The Good Lands project began in 2016 when a group of curators and writers gathered to discuss how we see Canada and the land through art. The project, which has produced a ground-breaking book, The Good Lands: Canada Through the Eyes of Artists, as well as an online art map in collaboration in with the Trans Canada Trail, is a meditation on Canada, the physical land—prairie fields, quiet lakes, and craggy coastlines—and our sense of belonging within these landscapes.
Victoria Dickenson, one of the curators of The Good Lands, said the project came together as the writers and curators gathered around a “virtual kitchen table”—a group video call—and began to think of art as a tool for reconciliation.
In the book’s foreword, Senator Murray Sinclair recalls comments he made at the close of the Truth and Reconciliation Commission: “We have described, for you, a mountain. We have shown you the path to the top. We call upon you to do the climbing.” Senator Sinclair then reflects on the power of art to help us achieve the summit, writing, “Artists can help us look ahead and give us inspiration to pass through the storms to overcome the obstacles. We cannot allow ourselves to be overwhelmed by this great task, because our goal is just and it is necessary.”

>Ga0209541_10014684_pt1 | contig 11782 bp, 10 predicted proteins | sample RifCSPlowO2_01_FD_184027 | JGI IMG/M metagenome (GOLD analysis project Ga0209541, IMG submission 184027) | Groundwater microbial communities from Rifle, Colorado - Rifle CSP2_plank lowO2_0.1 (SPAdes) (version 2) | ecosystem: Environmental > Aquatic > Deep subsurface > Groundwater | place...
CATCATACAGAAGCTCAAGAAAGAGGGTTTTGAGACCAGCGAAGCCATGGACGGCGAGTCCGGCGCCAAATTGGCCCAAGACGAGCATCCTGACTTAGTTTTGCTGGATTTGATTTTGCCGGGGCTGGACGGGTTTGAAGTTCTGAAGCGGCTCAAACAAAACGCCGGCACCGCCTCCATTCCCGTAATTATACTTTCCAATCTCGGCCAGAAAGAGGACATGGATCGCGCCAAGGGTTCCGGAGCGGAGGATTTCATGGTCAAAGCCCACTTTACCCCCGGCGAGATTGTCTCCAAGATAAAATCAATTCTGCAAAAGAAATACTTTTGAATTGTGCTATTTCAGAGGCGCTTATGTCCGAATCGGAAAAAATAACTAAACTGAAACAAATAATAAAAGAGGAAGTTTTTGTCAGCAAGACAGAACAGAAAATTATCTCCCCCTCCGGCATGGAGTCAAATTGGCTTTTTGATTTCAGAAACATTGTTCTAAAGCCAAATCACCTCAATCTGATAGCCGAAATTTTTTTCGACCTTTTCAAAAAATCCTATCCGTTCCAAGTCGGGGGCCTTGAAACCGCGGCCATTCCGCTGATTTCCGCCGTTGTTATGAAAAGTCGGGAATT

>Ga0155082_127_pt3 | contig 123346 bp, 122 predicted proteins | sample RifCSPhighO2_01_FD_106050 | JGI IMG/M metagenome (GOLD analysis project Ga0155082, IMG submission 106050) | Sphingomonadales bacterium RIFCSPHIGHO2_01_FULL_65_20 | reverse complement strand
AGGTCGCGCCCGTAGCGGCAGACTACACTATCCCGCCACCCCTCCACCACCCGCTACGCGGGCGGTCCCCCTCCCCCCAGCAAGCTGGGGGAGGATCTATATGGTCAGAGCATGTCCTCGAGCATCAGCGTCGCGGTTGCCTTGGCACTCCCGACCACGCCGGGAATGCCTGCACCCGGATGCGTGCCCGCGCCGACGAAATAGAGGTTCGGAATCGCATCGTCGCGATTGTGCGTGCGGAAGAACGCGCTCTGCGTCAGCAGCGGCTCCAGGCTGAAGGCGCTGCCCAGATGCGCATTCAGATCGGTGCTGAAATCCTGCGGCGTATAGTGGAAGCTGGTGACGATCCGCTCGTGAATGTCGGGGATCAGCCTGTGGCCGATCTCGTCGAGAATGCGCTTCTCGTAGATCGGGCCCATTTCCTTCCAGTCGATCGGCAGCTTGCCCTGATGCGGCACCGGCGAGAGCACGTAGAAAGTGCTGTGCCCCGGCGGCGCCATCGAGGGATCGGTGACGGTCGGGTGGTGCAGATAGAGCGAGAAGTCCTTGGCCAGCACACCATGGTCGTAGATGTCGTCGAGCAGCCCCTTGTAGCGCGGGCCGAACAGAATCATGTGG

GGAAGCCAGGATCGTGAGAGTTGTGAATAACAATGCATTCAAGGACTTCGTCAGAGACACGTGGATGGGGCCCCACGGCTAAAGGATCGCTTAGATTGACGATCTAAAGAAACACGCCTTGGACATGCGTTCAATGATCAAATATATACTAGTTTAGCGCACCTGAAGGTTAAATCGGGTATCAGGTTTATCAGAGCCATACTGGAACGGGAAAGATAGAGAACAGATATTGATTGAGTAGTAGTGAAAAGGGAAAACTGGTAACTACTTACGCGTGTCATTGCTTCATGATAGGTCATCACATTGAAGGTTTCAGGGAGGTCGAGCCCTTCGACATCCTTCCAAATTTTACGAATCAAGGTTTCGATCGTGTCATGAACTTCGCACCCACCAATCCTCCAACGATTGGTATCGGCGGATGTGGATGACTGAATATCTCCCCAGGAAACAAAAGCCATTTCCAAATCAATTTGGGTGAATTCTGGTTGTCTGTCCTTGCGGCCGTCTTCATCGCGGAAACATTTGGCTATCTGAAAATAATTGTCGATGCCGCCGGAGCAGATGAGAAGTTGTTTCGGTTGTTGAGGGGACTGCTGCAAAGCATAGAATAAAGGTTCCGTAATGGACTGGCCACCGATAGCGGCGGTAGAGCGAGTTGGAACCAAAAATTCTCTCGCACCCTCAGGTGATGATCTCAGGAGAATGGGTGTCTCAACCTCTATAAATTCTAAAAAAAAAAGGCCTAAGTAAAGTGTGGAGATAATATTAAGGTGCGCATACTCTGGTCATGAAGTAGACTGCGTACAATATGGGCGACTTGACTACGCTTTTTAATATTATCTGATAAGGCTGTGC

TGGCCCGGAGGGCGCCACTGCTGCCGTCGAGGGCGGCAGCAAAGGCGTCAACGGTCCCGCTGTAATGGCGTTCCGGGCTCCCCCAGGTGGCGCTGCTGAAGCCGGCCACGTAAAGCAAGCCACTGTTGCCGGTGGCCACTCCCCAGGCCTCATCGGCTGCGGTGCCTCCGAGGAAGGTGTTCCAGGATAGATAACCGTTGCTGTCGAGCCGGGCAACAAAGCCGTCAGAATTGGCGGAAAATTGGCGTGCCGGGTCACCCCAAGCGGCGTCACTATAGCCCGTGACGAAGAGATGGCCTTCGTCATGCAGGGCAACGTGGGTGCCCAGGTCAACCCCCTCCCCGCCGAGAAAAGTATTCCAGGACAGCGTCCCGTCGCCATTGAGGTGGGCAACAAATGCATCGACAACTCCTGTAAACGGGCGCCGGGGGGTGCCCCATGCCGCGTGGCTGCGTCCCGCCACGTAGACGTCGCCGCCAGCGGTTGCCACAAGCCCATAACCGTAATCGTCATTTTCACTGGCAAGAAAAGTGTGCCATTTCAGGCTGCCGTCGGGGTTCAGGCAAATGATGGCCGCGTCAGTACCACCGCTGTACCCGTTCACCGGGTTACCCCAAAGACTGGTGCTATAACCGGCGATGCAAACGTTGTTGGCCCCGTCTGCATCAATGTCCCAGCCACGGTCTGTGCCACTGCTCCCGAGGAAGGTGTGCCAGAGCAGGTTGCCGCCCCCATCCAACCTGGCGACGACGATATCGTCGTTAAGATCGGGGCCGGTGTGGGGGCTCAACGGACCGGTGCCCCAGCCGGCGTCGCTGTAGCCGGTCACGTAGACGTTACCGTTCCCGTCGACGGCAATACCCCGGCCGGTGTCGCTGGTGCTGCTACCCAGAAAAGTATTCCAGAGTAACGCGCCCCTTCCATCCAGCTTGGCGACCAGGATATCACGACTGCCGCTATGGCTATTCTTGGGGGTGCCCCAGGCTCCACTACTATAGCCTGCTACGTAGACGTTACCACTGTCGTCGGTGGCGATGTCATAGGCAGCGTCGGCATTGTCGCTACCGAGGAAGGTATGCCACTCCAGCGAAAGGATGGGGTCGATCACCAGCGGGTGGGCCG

The Good Lands includes historical and contemporary work by Indigenous and non-Indigenous visual artists, statements from the curators, and essays by Stó:lō writer Lee Maracle and Innu author Naomi Fontaine. Dickenson says that one of the goals of the project was to introduce Indigenous artists into the mainstream conversation about Canadian art—many people, Dickenson says, think Canadian landscape art is comprised exclusively of the work of the Group of Seven. “We were interested in creating, in a sense, a new canon for landscape art in Canada,” she says. The goal of the project is to bring “beautiful work by wonderful artists to a larger public.”
A portion of the proceeds from the sale of The Good Lands: Canada Through the Eyes of Artists will go towards The Walrus Fund for Indigenous Visual Artists to help us commission work by Indigenous artists for The Walrus and thewalrus.ca.